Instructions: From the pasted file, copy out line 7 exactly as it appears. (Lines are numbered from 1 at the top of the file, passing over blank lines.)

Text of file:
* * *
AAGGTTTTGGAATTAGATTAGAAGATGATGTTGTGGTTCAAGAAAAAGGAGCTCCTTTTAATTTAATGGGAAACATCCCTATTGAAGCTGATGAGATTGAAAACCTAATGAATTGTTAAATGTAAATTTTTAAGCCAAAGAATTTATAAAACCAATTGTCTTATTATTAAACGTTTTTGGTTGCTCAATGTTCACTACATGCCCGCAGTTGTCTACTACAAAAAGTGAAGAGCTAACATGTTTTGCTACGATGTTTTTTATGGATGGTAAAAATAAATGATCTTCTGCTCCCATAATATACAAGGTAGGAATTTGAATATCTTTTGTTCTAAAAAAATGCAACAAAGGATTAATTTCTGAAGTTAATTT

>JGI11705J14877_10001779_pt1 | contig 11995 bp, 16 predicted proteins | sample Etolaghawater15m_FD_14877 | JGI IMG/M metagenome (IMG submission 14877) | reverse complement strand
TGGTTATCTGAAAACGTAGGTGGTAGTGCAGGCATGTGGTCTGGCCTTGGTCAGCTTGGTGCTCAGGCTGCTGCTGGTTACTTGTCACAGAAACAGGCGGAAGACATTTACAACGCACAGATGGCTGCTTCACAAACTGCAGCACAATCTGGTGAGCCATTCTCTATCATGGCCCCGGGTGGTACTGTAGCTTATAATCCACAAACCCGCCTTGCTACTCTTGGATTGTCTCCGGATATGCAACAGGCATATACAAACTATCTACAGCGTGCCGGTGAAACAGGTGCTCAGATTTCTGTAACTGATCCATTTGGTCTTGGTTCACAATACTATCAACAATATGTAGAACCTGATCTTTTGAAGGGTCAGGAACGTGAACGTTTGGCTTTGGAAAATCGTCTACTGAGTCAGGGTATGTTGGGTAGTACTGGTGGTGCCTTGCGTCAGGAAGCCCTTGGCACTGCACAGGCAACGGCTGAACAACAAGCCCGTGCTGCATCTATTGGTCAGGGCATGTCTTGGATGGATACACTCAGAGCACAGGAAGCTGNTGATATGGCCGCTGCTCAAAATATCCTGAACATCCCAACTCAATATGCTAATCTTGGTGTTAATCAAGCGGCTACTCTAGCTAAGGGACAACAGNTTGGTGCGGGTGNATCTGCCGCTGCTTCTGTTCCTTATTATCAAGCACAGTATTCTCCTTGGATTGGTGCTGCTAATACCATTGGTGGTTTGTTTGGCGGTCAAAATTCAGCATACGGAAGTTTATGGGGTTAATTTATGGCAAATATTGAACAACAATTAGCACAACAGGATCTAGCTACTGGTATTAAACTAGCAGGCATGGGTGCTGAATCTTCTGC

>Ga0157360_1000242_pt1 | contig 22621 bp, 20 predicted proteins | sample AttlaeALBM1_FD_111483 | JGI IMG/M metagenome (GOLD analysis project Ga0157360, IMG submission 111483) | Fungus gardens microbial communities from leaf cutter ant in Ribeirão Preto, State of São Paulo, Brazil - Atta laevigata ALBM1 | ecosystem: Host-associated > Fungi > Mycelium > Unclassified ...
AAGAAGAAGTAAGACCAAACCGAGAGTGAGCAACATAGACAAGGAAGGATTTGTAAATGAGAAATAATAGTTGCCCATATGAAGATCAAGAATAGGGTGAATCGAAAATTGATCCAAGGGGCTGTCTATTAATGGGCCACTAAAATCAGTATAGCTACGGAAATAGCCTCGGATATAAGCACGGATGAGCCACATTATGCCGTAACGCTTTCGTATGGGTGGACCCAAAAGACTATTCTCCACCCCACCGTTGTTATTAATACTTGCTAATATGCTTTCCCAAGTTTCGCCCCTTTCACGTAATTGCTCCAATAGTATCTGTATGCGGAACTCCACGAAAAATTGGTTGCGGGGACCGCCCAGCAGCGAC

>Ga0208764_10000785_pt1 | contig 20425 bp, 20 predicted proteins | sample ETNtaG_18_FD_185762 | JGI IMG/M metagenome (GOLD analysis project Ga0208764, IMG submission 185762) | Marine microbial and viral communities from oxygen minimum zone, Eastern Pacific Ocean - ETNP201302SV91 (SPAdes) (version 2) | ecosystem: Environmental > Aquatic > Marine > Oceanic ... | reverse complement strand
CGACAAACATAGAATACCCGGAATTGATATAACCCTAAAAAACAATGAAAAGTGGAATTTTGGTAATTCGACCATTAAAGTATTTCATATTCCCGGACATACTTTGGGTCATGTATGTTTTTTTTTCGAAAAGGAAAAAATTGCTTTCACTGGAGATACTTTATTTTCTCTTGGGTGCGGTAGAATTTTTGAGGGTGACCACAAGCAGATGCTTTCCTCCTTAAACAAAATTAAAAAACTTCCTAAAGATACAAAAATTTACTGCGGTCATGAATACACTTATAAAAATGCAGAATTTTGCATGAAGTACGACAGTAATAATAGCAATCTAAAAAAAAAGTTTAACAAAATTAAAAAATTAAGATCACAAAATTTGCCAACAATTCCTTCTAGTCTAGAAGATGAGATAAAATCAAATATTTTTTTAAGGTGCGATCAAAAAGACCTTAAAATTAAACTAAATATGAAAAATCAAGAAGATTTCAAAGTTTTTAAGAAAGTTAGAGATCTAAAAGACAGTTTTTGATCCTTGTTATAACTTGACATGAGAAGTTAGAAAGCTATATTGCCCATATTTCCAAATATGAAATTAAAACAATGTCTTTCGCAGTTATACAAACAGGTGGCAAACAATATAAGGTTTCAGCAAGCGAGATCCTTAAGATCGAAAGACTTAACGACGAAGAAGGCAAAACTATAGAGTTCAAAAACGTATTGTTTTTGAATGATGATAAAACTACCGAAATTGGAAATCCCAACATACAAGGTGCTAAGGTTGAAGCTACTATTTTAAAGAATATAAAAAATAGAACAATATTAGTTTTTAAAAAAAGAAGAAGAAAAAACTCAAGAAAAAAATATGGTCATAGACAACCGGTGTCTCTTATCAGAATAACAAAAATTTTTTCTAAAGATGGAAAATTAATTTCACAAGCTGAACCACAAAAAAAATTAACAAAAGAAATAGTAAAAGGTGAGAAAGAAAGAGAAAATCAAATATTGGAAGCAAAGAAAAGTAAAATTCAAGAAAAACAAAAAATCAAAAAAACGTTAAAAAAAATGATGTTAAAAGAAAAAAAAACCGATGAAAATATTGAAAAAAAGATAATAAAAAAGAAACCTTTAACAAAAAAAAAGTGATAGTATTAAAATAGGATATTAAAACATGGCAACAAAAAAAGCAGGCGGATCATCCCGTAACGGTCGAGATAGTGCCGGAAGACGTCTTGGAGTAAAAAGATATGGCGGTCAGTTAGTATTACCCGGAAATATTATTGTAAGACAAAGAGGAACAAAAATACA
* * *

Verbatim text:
CGACAAACATAGAATACCCGGAATTGATATAACCCTAAAAAACAATGAAAAGTGGAATTTTGGTAATTCGACCATTAAAGTATTTCATATTCCCGGACATACTTTGGGTCATGTATGTTTTTTTTTCGAAAAGGAAAAAATTGCTTTCACTGGAGATACTTTATTTTCTCTTGGGTGCGGTAGAATTTTTGAGGGTGACCACAAGCAGATGCTTTCCTCCTTAAACAAAATTAAAAAACTTCCTAAAGATACAAAAATTTACTGCGGTCATGAATACACTTATAAAAATGCAGAATTTTGCATGAAGTACGACAGTAATAATAGCAATCTAAAAAAAAAGTTTAACAAAATTAAAAAATTAAGATCACAAAATTTGCCAACAATTCCTTCTAGTCTAGAAGATGAGATAAAATCAAATATTTTTTTAAGGTGCGATCAAAAAGACCTTAAAATTAAACTAAATATGAAAAATCAAGAAGATTTCAAAGTTTTTAAGAAAGTTAGAGATCTAAAAGACAGTTTTTGATCCTTGTTATAACTTGACATGAGAAGTTAGAAAGCTATATTGCCCATATTTCCAAATATGAAATTAAAACAATGTCTTTCGCAGTTATACAAACAGGTGGCAAACAATATAAGGTTTCAGCAAGCGAGATCCTTAAGATCGAAAGACTTAACGACGAAGAAGGCAAAACTATAGAGTTCAAAAACGTATTGTTTTTGAATGATGATAAAACTACCGAAATTGGAAATCCCAACATACAAGGTGCTAAGGTTGAAGCTACTATTTTAAAGAATATAAAAAATAGAACAATATTAGTTTTTAAAAAAAGAAGAAGAAAAAACTCAAGAAAAAAATATGGTCATAGACAACCGGTGTCTCTTATCAGAATAACAAAAATTTTTTCTAAAGATGGAAAATTAATTTCACAAGCTGAACCACAAAAAAAATTAACAAAAGAAATAGTAAAAGGTGAGAAAGAAAGAGAAAATCAAATATTGGAAGCAAAGAAAAGTAAAATTCAAGAAAAACAAAAAATCAAAAAAACGTTAAAAAAAATGATGTTAAAAGAAAAAAAAACCGATGAAAATATTGAAAAAAAGATAATAAAAAAGAAACCTTTAACAAAAAAAAAGTGATAGTATTAAAATAGGATATTAAAACATGGCAACAAAAAAAGCAGGCGGATCATCCCGTAACGGTCGAGATAGTGCCGGAAGACGTCTTGGAGTAAAAAGATATGGCGGTCAGTTAGTATTACCCGGAAATATTATTGTAAGACAAAGAGGAACAAAAATACA